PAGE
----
Until fairly recently, “diversity” on the air often amounted to an overweight wisecracking black guy or an Asian forensics investigator. Then came “The Sopranos,” “Lost” and “The Wire,” which features — perhaps most memorably — a shotgun-toting gay homeboy named Omar Little, who robs drug dealers for a living.
In a television ad for the final season of “The Wire” — which begins Sunday on HBO — Tony Kushner calls Omar the greatest gay character ever written for American television. Which is high praise, but a little misleading, since Omar is less a gay character than a very tough guy who happens to roll with the boys.
Michael Kenneth Williams, the actor who plays Omar, is not gay or a gangster, but he never had any doubt as to who he was playing on the show. “When I read his character, I quickly understood that he walked by a code,” Williams, 41, says in a telephone interview on Thursday. “He had morals, a method he didn’t go against.”
The actor also knew a thing or two about living on the street. He grew up in the Van Der Veer Projects in Brooklyn, N.Y., the 10th child of a father who wasn’t around. “He had kids with four different women,” he says. “They all knew each other and had a camaraderie.” His mother, who raised him, struggled to make ends meet as a seamstress.
“She had me at Kings County Hospital and then took the bus home,” he says.
By ninth grade, he’d lost interest in school, so he dropped out. For the next decade, he worked odd jobs and floundered around. “I was more interested in going to nightclubs,” Williams recalls.
On his 25th birthday, he was involved in a barroom brawl that left him with a giant scar on his face. “The guy was hiding a razor in his mouth,” Williams says, nonchalantly describing a tried-and-true street/prison technique in which tough guys (or gals) wrap sharp objects in cardboard or plastic, before inserting them into one of three orifices to avoid detection from the police or nightclub security guards. (They’re stashed inside for safekeeping and removed as necessary.)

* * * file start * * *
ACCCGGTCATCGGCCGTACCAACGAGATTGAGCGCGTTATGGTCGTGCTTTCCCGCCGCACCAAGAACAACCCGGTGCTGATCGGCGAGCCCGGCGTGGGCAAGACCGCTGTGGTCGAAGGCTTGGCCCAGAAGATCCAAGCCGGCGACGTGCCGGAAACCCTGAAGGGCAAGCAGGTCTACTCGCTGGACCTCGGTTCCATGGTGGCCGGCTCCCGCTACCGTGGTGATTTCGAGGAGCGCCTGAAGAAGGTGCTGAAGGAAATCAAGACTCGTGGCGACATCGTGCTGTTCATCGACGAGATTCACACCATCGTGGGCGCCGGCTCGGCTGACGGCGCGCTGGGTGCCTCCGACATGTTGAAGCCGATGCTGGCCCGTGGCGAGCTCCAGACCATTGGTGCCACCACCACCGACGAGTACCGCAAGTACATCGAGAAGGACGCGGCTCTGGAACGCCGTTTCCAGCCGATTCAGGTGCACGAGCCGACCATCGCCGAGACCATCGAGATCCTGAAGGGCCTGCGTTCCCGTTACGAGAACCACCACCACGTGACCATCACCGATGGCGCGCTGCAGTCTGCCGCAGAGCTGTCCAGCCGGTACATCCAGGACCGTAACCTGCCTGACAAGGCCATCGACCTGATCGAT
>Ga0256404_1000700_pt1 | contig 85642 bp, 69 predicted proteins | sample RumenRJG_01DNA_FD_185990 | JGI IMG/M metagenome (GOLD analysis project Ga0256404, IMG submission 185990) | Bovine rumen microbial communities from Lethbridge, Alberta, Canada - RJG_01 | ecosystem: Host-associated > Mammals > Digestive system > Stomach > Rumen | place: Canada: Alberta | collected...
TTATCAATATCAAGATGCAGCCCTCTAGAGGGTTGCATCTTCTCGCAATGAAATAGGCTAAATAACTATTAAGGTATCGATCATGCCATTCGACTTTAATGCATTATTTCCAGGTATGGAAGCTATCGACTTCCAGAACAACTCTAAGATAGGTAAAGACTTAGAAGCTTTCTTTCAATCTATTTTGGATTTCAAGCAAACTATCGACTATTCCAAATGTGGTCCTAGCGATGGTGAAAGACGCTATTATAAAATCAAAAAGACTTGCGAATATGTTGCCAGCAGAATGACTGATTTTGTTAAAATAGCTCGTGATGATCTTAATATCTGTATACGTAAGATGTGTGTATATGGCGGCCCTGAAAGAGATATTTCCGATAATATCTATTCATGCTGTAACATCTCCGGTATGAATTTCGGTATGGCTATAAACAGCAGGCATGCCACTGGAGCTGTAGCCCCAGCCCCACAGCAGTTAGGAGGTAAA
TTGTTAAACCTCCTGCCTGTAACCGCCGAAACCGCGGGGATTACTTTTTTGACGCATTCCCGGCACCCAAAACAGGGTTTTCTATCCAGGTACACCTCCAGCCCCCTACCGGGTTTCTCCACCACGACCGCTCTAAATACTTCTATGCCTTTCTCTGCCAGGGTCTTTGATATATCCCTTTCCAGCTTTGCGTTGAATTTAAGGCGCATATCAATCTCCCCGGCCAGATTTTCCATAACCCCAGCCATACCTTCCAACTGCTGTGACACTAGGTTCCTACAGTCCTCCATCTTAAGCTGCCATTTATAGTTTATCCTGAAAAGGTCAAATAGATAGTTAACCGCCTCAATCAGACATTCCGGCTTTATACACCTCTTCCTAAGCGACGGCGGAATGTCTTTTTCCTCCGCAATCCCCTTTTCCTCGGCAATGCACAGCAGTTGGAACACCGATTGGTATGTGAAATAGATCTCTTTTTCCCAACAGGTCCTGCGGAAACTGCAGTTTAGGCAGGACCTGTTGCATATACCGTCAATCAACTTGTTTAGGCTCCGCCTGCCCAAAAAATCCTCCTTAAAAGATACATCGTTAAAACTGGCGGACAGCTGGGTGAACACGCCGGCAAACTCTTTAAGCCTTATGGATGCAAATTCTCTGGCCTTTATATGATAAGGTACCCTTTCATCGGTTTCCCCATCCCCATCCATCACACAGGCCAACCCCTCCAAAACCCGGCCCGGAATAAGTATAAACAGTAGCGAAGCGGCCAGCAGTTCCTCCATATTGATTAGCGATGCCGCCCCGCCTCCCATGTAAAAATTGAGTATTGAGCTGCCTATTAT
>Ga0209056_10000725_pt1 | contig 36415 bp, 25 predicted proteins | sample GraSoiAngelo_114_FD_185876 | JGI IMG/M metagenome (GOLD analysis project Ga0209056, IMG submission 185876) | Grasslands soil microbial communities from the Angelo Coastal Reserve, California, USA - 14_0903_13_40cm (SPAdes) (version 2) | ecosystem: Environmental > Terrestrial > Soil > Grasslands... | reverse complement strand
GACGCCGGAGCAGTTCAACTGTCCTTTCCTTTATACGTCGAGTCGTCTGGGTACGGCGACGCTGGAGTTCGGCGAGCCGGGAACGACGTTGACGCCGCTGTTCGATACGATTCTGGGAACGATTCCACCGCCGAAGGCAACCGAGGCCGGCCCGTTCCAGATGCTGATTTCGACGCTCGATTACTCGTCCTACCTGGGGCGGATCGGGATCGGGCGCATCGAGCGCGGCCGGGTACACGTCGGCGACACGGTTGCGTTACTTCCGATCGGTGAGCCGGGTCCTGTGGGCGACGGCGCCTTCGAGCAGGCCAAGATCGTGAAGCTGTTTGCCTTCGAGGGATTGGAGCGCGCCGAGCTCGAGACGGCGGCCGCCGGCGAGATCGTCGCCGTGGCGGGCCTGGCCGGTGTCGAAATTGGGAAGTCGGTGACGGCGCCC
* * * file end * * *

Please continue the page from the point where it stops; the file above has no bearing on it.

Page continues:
This story first appeared in the January 4, 2008 issue of WWD. Subscribe Today.
“He was a street dude,” Williams continues. “He had that edge up on me because I never walked with weapons. It just wasn’t where I was at. But I’d been drinking, my perception was a little altered and he got me. It was a wake-up call. At the end of the day, I’m glad to be alive.”
With a new sense of purpose, Williams plunged into a dancing and acting career.
As it turned out, his recently acquired souvenir had some uses. “I became the boy with the scar. People knew how to identify me.”
First came parts in music videos, among them Madonna’s “Secret” and George Michael’s “Killer/Papa Was a Rolling Stone,” then a couple of episodes of “Law & Order.” Martin Scorsese tapped him for a bit part in “Bringing Out the Dead.”
Still, Williams wasn’t exactly raking in cash. At the time he got “The Wire” in 2001, the struggling actor was paying the bills by working for his mother at a day care center she’d opened. “I was still living in the projects,” he says. “I had no money. 9/11 had just come and gone. I really didn’t know what the hell was going on.”
Omar felt like a ticket out and a role he was born to play, in spite of some obvious differences between the two. “I identified both with his being in pain and his ability to be so focused,” Williams says. “It was a chance for me to shine.”
Which he did. Critics at USA Today and Entertainment Weekly all but proclaimed him the best thing on the show.
Of course, it would’ve been even sweeter if the show’s ratings had come out of the basement, but Williams’ career is on the ascent, nevertheless. He just finished work on Spike Lee’s next film, which he shot in Tuscany. And he has a part in “The Incredible Hulk” and an indie flick with Matthew Broderick called “A Wonderful World.”
Understandably, he’s having a tough time saying goodbye to Omar (“The Wire” wrapped its final season before the writer’s strike). “I don’t think I’ll ever have something to make me feel like that again,” he says. “It was just an amazing experience.”
And his new colleagues aren’t helping. “Every time I’d walk on Spike’s set he’d just yell, ‘Omar’s comin’, Omar’s comin’!’ That’s just who I was.”